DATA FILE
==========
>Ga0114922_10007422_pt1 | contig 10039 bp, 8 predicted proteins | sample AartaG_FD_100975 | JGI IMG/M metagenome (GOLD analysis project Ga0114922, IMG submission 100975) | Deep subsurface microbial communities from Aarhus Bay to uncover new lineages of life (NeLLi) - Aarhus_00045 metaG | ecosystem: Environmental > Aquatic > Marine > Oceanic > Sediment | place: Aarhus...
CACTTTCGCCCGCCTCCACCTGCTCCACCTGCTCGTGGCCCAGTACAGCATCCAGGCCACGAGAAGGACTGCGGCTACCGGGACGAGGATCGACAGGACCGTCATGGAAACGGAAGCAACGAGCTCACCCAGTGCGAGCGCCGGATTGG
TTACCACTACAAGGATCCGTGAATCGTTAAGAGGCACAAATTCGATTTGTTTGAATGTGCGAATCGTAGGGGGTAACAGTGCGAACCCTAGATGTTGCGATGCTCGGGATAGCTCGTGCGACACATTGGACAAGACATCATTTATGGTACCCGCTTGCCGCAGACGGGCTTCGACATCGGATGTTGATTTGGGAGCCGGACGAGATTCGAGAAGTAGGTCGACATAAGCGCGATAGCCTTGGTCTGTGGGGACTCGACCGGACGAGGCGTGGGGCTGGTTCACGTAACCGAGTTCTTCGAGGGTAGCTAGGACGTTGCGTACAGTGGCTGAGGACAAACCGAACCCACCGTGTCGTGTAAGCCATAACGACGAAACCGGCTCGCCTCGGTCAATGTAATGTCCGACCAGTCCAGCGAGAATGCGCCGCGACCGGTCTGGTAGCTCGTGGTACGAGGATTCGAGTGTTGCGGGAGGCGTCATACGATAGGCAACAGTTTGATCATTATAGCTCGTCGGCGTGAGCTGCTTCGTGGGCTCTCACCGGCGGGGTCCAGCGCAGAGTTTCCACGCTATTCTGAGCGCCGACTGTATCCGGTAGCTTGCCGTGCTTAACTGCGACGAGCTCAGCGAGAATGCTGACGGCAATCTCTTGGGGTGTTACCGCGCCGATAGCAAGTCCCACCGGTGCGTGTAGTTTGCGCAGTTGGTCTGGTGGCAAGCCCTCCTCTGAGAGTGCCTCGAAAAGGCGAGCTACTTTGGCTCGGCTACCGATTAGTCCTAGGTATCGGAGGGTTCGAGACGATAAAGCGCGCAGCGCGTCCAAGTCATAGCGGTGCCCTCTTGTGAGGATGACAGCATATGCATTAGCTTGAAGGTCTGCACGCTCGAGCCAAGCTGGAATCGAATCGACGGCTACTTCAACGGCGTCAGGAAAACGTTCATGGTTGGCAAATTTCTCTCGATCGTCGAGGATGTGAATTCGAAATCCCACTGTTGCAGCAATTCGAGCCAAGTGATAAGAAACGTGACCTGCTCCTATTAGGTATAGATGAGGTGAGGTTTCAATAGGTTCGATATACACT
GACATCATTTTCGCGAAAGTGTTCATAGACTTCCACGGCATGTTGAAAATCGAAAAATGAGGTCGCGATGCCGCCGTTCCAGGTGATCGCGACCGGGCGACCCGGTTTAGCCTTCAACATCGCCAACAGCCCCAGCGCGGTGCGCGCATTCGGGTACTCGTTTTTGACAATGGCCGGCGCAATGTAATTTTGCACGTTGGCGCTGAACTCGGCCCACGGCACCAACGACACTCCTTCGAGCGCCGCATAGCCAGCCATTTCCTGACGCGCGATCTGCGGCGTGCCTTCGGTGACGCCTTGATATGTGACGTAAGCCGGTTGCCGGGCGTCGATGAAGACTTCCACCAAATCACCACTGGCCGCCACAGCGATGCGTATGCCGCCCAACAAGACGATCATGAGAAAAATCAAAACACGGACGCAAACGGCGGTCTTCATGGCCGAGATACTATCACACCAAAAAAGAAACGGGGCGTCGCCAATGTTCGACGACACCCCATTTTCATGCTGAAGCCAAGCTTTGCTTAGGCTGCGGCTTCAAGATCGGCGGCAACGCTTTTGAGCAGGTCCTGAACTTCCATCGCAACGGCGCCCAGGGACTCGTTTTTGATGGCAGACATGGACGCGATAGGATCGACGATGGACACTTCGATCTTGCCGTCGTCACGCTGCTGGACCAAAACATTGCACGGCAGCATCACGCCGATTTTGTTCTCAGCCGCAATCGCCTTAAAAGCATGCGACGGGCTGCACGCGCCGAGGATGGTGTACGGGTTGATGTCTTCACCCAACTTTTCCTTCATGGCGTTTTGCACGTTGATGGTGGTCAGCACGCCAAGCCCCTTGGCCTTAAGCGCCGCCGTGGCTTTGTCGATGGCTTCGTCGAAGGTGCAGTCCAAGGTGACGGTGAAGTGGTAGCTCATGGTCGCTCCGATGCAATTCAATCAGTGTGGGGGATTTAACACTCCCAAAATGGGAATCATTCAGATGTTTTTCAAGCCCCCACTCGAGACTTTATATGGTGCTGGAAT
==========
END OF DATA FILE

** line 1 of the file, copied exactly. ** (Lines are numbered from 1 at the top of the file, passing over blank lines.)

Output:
>Ga0114922_10007422_pt1 | contig 10039 bp, 8 predicted proteins | sample AartaG_FD_100975 | JGI IMG/M metagenome (GOLD analysis project Ga0114922, IMG submission 100975) | Deep subsurface microbial communities from Aarhus Bay to uncover new lineages of life (NeLLi) - Aarhus_00045 metaG | ecosystem: Environmental > Aquatic > Marine > Oceanic > Sediment | place: Aarhus...